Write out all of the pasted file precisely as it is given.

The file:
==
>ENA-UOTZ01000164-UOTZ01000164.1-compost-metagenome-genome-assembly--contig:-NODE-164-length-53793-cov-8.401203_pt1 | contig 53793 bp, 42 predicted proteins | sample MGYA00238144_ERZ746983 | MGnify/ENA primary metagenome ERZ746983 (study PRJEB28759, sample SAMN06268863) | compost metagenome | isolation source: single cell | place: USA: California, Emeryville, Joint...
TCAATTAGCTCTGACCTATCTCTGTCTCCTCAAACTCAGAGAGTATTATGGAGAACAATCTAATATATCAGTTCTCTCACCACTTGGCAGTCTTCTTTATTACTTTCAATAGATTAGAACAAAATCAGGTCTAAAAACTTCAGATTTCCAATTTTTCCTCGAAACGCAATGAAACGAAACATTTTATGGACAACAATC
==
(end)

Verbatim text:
>ENA-UOTZ01000164-UOTZ01000164.1-compost-metagenome-genome-assembly--contig:-NODE-164-length-53793-cov-8.401203_pt1 | contig 53793 bp, 42 predicted proteins | sample MGYA00238144_ERZ746983 | MGnify/ENA primary metagenome ERZ746983 (study PRJEB28759, sample SAMN06268863) | compost metagenome | isolation source: single cell | place: USA: California, Emeryville, Joint...
TCAATTAGCTCTGACCTATCTCTGTCTCCTCAAACTCAGAGAGTATTATGGAGAACAATCTAATATATCAGTTCTCTCACCACTTGGCAGTCTTCTTTATTACTTTCAATAGATTAGAACAAAATCAGGTCTAAAAACTTCAGATTTCCAATTTTTCCTCGAAACGCAATGAAACGAAACATTTTATGGACAACAATC